By WARREN DILLAWAY - firstname.lastname@example.org
ASHTABULA TOWNSHIP —
Forty four people stepped to the black lock box hoping the small gold key would open their future to a new car or some cash.
The Great Lakes Auto event was designed two years ago to help area schools raise money for programs in their schools, said co-owner John Rocco.
Nine different county schools participated this year raising more than $100,000 during the last two years, he said.
The winner had the choice of taking $30,000 toward the purchase of a car or $15,000 in cash, Rocco said.
The first 44 contestants went home disappointed.
The 45th key, however, brought a smile to the faces of an Andover couple whose key opened the box. Gary Berrier, and his wife Thelma, are planning to take the money because they already have two new vehicles.
“We’re probably going to take the money,” he said.
Berrier said he felt great.
He said he bought the ticket from an employee of an Andover area business who was selling them for a grandchild. One ticket was all he bought and it turned out to be the magic winner.
“I forgot all about it until they called to tell me,” he said of making the finals.
Thelma found the ticket in the glove compartment of one of their vehicles.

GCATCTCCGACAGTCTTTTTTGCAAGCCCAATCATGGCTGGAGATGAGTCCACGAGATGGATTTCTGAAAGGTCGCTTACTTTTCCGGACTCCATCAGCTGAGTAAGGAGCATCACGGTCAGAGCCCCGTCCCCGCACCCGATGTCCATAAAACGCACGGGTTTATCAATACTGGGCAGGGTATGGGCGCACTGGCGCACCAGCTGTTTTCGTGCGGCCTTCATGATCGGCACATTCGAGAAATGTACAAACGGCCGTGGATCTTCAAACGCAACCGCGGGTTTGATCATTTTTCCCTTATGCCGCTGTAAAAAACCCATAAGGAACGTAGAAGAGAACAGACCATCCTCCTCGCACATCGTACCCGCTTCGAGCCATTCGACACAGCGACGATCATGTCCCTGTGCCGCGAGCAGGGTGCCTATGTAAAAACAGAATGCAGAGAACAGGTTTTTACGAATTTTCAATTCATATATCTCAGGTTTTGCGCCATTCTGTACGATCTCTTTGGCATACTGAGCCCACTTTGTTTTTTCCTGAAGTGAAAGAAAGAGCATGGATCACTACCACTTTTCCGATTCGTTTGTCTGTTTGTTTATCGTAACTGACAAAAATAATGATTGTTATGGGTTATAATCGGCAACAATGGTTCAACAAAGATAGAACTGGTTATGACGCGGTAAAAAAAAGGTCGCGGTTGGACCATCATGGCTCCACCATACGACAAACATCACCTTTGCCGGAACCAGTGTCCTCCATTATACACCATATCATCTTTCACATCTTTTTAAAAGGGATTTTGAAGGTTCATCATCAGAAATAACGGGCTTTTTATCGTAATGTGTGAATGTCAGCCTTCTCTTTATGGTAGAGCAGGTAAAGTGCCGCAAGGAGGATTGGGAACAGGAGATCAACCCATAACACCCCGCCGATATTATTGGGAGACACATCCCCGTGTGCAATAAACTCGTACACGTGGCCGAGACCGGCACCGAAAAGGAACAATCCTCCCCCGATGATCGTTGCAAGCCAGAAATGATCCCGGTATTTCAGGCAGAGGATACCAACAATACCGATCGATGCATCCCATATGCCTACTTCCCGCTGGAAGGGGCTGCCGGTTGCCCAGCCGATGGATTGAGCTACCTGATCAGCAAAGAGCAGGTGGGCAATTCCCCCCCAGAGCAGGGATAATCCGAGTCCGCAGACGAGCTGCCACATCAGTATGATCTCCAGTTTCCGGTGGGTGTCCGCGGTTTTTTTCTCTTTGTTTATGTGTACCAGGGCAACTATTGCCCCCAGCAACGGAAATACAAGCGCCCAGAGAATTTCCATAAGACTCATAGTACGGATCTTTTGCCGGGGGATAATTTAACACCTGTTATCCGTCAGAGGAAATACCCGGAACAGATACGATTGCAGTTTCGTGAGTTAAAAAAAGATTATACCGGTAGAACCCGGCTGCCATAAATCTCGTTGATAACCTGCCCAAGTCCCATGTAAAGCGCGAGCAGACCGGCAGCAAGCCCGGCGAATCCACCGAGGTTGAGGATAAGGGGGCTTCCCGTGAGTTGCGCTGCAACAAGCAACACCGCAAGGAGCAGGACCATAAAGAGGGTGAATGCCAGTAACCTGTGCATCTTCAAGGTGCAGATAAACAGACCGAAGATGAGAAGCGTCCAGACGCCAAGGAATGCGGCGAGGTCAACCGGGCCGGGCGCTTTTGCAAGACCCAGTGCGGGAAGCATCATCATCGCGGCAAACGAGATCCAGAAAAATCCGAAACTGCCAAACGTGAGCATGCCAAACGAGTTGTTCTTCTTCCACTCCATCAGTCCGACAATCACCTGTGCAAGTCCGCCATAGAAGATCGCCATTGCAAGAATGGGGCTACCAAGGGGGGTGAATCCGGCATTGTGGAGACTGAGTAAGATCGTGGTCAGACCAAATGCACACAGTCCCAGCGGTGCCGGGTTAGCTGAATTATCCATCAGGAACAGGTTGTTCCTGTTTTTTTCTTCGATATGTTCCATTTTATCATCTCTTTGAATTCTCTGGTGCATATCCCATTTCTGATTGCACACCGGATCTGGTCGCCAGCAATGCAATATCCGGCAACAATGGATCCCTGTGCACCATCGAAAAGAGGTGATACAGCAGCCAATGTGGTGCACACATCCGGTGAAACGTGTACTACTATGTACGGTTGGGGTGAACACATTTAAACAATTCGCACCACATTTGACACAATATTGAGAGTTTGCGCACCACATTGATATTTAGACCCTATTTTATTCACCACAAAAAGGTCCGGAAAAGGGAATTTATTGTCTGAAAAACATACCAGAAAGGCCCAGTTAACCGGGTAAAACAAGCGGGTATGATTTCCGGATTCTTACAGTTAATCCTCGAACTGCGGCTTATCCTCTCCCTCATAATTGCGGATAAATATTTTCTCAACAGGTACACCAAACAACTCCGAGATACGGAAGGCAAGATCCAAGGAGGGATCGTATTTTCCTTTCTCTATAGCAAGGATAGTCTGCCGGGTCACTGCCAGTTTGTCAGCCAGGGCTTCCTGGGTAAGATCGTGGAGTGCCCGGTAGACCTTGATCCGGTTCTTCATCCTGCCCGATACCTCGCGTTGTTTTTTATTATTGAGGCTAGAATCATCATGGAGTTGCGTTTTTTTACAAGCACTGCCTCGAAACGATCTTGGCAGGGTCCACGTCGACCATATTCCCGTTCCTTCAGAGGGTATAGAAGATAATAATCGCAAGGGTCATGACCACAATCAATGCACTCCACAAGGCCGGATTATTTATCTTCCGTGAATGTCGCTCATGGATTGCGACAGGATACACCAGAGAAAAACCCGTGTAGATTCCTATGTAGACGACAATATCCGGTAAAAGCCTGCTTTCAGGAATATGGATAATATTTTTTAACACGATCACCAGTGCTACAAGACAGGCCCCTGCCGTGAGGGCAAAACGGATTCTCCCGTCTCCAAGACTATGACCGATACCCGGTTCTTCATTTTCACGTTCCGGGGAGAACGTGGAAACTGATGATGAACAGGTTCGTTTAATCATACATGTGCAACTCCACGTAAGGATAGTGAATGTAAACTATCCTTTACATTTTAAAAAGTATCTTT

Sandy Reinke, of Ashtabula, was one of the 44 that went away without a car, but was happy to help Lakeside schools.
“I was nervous, hopeful, then disappointed when it didn’t turn,” she said. Other contestants reacted with contorted faces or frowns.
After each drawing the most recent contestant picked the next person to draw for the vehicle. Contestants came from as far away as West Virginia and Macedonia after buying tickets from local people.
The drawing took place amidst the 10th Annual Great Lakes Auto Cruise-In that drew more than 260 antique cars to the dealership grounds.
A live band belted out tunes and several hundred people gathered around to watch the drawing.
Great Lakes Auto co-owner Joey Huang was the emcee for the event and co-owner John Rocco held the jar that contained all the keys.
Fifty four finalists were notified and had to show up to be considered for winning the vehicle. Each name was placed in a hat and when read the contestant picked a key from the jar and tried to open the lock box.
“We have six contestants from each (of nine) schools,” Rocco said. He said all the money from ticket sales stayed with the schools that sold them.
“One hundred percent goes back to the schools,” Huang said.
Rocco said he believes car shows are successful because people take pride in their automobiles. He said cars made in 1917 to present day vehicles were represented at the show.